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[AMPS] don't choke on this

To: <>
Subject: [AMPS] don't choke on this
From: (km1h @
Date: Tue, 31 Mar 1998 12:50:30 EST
On Mon, 30 Mar 1998 17:10:39 -0700 John Lyles <> writes:

>I apologize to you ham amplifier designers as your frequency range is 
>broad. Bound to hit a sneak resonance if you're not careful, not to 
>a lot of losses across your plate circuit. There have been a number of
>segmented schemes which seem to work in a fashion. Seems to me that 
>using a
>GDO is like setting your timing in your automobile engine by blinking 
>eyes fast.

C'mon now John....what do you think the commercial companies used back in
days of old?  My old Measurements Model 59 GDO came from National Radio.
The engineers used that on military amps and it worked just fine. Works
for me too.
I would love to have a probe for my HP-4815A or access to your toy but
with a little experience the GDO is adequate.  BTW, before the EPA clowns
got involved I could time just about any engine by ear..from full race
flathead Fords to 427 Chevy's.....guess I blinked real fast. Had the
timing light but that was just to get you into the ballpark...each
race/track was different.  The tools are fine but experience brings home
the trophies.

I suppose that a signal generator and a scope (or RF probe) could be
adapted to get an idea of actual attenuation in lieu of reactance.

 It sure helps to know if you've got a series or parallel
>resonance nearby. You can short the leads and measure one, open them 
>measure another. It's all very artistic. And a lot of trial and error. 
>enclosure affects it too.

Keeps you out of the bar rooms at night.

>One old way to overcome the limitations of too low a Z and too low a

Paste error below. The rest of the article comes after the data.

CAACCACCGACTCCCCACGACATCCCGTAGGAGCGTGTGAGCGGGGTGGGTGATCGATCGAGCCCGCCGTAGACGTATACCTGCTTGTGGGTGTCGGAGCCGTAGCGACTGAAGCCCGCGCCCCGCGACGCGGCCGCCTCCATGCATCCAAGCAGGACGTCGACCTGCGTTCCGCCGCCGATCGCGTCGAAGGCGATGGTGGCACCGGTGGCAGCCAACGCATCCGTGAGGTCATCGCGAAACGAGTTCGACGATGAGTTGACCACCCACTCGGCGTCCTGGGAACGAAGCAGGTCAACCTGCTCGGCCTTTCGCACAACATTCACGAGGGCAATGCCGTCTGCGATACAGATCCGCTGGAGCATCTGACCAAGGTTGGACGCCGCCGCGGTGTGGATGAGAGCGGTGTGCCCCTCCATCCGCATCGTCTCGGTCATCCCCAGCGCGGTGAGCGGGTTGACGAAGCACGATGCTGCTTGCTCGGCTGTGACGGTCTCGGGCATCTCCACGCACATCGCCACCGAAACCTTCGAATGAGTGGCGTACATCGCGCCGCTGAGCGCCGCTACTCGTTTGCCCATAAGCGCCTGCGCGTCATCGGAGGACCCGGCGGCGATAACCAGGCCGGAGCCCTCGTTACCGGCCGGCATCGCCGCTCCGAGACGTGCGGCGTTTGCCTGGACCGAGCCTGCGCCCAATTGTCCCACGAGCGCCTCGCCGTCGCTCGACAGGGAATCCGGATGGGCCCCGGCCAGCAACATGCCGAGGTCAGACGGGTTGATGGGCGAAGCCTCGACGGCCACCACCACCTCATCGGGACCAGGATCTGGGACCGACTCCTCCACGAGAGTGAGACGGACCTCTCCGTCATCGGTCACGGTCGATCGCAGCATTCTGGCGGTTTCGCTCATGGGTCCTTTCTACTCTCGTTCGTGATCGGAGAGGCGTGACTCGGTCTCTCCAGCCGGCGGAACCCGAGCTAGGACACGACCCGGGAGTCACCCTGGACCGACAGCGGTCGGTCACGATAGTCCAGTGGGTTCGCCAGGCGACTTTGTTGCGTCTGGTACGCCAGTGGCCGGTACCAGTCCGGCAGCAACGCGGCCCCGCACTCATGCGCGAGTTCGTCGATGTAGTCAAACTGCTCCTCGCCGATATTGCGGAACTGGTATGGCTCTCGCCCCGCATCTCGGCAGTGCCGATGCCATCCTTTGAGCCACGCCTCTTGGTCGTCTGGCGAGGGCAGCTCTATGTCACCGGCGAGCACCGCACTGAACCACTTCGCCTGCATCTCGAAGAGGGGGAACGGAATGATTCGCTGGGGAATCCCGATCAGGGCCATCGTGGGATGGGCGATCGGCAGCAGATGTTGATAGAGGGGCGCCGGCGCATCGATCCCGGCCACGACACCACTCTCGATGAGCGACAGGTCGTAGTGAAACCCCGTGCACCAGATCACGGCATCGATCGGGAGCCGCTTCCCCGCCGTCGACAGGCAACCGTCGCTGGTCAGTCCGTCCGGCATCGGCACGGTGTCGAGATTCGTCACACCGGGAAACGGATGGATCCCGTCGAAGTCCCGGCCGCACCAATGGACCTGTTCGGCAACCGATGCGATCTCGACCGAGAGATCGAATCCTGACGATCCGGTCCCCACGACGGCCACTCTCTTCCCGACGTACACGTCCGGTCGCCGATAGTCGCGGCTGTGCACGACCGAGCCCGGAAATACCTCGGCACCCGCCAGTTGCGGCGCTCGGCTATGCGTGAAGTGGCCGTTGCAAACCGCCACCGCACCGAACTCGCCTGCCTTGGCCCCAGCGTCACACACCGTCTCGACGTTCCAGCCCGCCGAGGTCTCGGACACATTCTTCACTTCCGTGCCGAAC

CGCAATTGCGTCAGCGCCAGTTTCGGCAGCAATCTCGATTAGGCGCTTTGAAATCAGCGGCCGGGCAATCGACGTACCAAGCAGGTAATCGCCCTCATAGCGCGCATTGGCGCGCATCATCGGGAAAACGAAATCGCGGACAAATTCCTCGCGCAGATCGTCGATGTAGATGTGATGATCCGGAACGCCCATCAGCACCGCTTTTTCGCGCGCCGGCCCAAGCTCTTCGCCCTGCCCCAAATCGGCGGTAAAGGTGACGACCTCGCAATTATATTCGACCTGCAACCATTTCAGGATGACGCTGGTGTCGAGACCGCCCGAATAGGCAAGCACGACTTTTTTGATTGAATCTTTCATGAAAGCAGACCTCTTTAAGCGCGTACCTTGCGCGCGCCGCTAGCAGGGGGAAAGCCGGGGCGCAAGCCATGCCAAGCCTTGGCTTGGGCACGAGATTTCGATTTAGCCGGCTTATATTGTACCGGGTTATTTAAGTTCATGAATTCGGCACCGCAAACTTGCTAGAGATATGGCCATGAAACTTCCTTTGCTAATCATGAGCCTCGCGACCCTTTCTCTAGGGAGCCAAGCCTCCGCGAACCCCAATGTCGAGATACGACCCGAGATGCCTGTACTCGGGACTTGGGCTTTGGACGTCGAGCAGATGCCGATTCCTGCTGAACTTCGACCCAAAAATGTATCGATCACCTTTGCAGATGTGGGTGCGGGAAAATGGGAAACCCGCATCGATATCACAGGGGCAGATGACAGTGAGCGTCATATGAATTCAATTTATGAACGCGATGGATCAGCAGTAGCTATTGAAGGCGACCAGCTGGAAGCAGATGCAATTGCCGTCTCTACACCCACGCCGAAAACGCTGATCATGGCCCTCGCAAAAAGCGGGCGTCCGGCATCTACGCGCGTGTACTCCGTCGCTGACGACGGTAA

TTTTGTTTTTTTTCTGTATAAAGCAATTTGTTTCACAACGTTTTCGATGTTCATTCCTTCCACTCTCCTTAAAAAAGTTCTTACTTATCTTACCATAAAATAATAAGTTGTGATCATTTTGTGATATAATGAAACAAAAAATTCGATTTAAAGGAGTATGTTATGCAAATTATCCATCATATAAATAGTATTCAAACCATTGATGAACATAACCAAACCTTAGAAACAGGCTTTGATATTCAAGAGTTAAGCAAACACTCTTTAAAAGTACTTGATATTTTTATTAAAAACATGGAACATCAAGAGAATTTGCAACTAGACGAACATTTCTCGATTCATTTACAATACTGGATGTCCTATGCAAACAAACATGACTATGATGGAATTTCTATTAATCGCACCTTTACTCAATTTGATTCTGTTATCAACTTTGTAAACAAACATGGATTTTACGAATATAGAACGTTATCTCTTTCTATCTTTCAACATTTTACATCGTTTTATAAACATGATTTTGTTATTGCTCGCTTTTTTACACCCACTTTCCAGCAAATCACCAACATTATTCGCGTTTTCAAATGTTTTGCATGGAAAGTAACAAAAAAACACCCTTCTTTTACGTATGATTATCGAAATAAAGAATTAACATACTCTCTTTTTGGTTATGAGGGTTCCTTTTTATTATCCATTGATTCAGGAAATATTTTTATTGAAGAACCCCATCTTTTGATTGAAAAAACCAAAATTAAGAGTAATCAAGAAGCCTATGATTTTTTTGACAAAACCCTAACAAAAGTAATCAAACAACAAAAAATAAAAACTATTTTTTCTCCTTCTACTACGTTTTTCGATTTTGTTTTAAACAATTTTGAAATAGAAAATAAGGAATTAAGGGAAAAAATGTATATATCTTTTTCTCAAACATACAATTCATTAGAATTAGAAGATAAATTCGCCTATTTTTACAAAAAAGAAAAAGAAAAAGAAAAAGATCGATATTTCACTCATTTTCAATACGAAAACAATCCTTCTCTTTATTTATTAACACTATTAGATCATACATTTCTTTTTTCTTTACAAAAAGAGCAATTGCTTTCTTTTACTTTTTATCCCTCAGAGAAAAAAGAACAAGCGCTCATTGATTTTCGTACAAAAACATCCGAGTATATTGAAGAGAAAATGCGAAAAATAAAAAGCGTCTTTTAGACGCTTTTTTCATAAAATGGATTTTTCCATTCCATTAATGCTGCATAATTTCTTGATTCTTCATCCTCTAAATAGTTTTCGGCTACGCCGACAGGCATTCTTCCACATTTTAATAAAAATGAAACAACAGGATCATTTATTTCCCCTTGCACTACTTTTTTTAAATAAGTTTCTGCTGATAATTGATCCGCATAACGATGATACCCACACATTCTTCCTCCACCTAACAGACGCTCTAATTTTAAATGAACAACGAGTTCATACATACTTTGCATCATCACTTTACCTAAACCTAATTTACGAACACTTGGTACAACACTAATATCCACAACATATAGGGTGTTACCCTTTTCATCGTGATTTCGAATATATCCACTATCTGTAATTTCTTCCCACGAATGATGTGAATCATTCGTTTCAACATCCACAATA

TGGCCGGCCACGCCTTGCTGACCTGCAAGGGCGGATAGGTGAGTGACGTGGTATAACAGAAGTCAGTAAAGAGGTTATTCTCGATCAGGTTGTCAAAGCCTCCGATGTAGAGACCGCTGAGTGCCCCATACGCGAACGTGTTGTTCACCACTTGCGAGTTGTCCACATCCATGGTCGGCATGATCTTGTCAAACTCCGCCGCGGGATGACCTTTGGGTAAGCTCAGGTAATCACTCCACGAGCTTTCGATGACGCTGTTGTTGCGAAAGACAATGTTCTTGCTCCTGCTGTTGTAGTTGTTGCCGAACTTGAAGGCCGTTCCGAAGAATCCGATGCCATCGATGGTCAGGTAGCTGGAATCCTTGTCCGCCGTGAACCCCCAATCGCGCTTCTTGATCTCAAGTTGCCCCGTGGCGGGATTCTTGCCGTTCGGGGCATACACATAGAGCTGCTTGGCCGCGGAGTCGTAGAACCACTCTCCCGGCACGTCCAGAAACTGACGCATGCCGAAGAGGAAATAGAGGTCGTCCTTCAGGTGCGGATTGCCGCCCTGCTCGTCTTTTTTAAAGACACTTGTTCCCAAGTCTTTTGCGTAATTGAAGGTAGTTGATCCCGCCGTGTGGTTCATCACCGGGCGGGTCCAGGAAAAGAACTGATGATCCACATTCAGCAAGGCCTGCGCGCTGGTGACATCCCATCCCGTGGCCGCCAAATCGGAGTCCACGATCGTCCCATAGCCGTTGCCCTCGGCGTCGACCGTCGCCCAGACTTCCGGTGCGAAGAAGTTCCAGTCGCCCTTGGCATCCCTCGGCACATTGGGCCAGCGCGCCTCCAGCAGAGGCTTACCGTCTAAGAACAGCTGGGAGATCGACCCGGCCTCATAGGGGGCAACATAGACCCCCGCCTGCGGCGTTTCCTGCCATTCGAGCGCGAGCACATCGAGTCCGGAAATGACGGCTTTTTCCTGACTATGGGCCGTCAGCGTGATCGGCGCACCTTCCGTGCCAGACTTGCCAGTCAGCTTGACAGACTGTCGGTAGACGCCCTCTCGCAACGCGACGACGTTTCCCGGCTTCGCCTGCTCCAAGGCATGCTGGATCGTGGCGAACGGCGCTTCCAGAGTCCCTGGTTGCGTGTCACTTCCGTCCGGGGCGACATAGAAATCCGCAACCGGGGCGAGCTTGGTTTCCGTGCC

>resonance is to use a banked winding. This is done by some of the pros 
>large SW transmitters. Take a few turns, then back over a few, then 
>wind a
>few more, then step back on the form, then a few, then back over, and 
>on. It's hard to picture in words, but the thing looks horrible. The 
>is to reduce the turn to turn capacitance, yet get a lot of 
>With reduced capacitance, the self resonance may be moved higher, and 
>yet a
>lot of inductive reactance realized (lot of L) over the desired range. 
> I'm
>surprised that hams haven't tried it (or maybe they did.  

Now, that is a VERY interesting idea !

  Bill Orr, 
>At the DC side of the choke, we didn't skimp on the bypass capacitor. 
>a big expensive ceramic thing rated for a lot of current with low
>inductance. That way, if we get a harmonic banging through, it won't 
>anywhere but to ground. I've seen them destroyed by using a bad choke, 
>someone alluded to today on this forum.

Yep, and a clunky non-RF rated doorknob at the base of the choke does not
help either.  It is pretty easy to measure the series resonance of disc
ceramic caps with varying lead lengths and then chose which is best for
your own circuits proclivity to VHF nasties ( 470 to 1000pf are the most
likely values). This should be added in parallel with a nice .005 to .01
so the HF frequencies are adequately bypassed. The biggest problem is
finding a .01 at over 3500VDC so paralleling .0047's is often necessary.

I also noted your use of real fat choke forms John. While OK for your
frequencies they really pile on the winding C rapidly. 
A 1/2" diameter is ideal for 80-10M and maybe even 160M. The SB200-220
choke is only 50uh but the first series resonance is around 45MHz. I have
not tried extending that form factor to 100 + uh but it might bear some
When I did have access to a functional HP-4815A  back in pre 1986 days at
Wang Labs, I found the 3/4" diameter to be the most forgiving with #24 to
#28 wire sizes. IOW, lots of combinations worked just fine for the 9 ham

Also back in the 80's there was a HRM article mentioning the use of a
ferrite rod inside a choke form...the reference was a 5KW commercial
application with no series resonances 2-30MHz.  Later on B&W used that
concept on their BBC-5K choke.
I wonder if anyone here has tried that?  My one and only attempt resulted
in smoke but that was over 10 years a
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73  Carl  KM1H

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